White Miles follow up their acclaimed 2014 album Job: Genius, Diagnose: Madness, with The Dual. It's a frenetic and intriguing invitation into the world of the Madagascan duo who define their music as "dirty pole dancer stoner blues rock." At times, it's hard to believe that there are just two of them Medina Rekic on guitar and vocals and Hansjörg Loferer (Lofi) on drums.
There is no doubt that the album is certainly spit and sawdust, it's musical defilement at it's very best. Filled with violent, rage-filled kick -ass musicianship, aggressive, empowering lyrics to match, covering topics of disenchantment, escapism, paranoia, lust and unrequited love; everything you'd expect from a slutty pole dancer rock outfit.
In some ways Medina's vocals follow on from the work of the 90s pop rockers Shirley Manson (Garbage) and Saffron (Republica), but draws it out further with bags of girl power attitude, like a pumped up Joan Jett. The album opener Sickly Nerves may prove an exception as she takes a more feminine approach to lure us into her parlour. In The Mirror has more of that 90s rock feel in terms of vocals (there's a hint of I Think I'm Paranoid and Stupid Girl there in the melody) but the heavier sound stops it from descending into pop mulch. The Lead Track Crazy Horse has a filthy and gorgeous bluesy riff as Medina snarls and spits her way through the track. The 70s inspired Coke On A Jetplane, is a rugged ode to all that retro, with a sultry melody and stripped back accompaniment. A (N) Garde kicks the album back into full force with more ferocious power chords and crashing drum work.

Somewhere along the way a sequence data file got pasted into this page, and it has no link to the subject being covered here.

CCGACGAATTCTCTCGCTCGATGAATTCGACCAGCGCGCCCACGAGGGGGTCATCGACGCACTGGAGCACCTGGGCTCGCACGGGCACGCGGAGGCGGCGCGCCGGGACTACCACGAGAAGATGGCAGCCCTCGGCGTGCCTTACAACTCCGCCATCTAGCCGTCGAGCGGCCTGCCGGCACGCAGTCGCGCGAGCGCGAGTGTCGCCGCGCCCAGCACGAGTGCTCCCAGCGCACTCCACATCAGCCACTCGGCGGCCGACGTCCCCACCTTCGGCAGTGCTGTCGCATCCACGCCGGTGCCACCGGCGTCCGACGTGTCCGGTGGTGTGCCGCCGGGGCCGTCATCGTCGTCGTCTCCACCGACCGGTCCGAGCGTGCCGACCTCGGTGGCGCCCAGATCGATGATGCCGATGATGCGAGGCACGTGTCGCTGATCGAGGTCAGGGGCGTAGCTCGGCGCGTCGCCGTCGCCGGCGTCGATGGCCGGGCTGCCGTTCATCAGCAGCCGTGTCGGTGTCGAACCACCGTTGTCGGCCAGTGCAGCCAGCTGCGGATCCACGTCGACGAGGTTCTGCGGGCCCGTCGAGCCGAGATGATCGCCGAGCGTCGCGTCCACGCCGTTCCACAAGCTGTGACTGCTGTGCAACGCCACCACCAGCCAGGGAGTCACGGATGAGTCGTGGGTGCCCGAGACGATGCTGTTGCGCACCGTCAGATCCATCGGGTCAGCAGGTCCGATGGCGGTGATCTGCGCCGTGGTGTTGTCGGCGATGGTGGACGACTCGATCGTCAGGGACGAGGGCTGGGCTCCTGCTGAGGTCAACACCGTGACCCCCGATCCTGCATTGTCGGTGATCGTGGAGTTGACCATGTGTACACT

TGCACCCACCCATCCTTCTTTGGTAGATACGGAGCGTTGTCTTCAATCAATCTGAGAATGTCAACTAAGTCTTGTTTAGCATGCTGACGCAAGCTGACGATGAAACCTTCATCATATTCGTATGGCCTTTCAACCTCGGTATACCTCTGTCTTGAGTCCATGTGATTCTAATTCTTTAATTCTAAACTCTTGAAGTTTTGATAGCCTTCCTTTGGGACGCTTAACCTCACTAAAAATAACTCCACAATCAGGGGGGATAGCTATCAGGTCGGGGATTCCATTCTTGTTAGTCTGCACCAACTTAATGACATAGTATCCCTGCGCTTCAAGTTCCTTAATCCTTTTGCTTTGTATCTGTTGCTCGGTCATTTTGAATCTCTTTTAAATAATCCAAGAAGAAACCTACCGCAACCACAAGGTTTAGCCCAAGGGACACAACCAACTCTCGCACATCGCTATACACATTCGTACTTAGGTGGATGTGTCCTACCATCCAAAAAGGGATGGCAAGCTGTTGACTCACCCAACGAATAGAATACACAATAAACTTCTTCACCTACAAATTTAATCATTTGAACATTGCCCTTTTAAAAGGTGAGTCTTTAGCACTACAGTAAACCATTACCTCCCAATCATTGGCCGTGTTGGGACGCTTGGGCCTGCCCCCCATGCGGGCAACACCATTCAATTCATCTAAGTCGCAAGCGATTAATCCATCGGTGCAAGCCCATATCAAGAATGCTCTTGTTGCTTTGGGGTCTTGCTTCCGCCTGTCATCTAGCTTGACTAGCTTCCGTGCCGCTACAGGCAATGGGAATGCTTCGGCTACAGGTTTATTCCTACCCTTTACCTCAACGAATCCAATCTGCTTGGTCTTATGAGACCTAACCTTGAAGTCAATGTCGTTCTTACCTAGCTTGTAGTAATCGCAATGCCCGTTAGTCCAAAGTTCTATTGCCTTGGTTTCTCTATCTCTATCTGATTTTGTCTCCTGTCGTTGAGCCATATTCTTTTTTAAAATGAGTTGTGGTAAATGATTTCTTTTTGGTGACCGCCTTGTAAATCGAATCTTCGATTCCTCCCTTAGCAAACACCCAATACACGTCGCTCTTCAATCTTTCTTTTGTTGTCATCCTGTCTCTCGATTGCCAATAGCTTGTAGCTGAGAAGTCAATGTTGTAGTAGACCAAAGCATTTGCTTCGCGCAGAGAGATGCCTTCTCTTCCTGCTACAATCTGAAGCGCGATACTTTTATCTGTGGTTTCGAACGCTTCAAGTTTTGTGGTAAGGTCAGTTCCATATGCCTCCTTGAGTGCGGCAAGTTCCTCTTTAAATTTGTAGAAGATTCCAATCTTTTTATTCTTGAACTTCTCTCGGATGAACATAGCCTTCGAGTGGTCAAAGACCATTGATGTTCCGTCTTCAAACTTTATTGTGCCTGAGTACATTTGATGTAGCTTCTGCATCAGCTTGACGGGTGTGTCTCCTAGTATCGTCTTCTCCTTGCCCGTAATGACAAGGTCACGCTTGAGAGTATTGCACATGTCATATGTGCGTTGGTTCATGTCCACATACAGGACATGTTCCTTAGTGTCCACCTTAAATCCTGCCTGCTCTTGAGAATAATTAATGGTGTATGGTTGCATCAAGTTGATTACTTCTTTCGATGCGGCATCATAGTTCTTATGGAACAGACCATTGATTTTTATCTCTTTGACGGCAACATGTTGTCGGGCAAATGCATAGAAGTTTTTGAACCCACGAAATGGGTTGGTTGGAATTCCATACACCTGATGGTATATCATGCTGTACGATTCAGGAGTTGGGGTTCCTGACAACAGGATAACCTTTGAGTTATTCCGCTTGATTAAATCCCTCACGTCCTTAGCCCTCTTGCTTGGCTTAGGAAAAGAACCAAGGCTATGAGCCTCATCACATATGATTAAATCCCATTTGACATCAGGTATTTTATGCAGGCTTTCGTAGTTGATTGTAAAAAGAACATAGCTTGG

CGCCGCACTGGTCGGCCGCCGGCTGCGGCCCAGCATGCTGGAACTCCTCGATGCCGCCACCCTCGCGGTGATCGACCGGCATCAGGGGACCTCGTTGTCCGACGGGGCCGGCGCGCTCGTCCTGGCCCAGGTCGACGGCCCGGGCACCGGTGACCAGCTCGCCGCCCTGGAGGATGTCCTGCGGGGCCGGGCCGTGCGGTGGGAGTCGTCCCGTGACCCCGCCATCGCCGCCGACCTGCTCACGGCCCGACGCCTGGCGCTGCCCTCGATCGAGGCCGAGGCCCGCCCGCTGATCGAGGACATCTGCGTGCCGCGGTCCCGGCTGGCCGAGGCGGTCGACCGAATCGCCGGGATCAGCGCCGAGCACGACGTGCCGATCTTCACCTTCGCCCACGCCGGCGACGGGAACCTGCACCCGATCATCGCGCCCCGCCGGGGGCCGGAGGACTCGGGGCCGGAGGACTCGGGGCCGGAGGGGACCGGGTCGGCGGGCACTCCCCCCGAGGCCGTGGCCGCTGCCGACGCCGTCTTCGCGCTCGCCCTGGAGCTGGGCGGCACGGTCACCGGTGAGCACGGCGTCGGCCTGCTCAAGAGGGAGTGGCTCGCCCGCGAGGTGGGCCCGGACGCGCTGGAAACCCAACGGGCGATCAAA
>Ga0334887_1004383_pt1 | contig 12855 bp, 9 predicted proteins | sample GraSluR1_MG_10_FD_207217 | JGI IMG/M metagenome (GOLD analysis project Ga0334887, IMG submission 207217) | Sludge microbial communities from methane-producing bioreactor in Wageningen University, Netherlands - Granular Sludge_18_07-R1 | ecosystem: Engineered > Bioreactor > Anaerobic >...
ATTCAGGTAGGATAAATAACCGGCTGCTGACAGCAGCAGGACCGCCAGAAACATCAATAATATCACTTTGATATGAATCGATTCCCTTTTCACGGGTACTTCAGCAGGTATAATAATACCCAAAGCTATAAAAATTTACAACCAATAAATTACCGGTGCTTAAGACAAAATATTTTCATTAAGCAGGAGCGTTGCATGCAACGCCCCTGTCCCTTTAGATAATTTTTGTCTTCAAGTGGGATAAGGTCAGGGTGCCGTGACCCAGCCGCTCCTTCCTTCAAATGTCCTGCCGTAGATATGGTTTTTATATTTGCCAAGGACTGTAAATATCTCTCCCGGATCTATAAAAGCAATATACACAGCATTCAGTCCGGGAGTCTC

Heidi sees Lofi take over vocal duties on the track that's sleazy stoner rock at it's best. The track is hypnotic and sinister as if an obsessed stalker is watching his pray as she dances in a seedy strip joint. The same vibe continues through to the poetic and spoken track Don't You Know Him (memo). It's darkly beautiful, confounded by the sexy desperation of Rivers Of Gold and the sexy blues tones of Keep Your Trippin' Wild.
At times, the tracks can lean towards the repetitive lyrically and musically, but for fans of stoner rock, this is not a criticism, but a prolonged chance to relish the great grooves that the duo set up. If the genre is not really your thing, you'll certainly find that the flavour of each track morphs and evolves as the album continues and they'll be something here that will be an ear worm.
The Dual sees Medina and Lofi go head to head, using their instruments as tools of battle. The result is a musical underworld of pulsating rhythms, sludgy penetrating guitar work, varied vocals and a pretty damn fine sophomore album.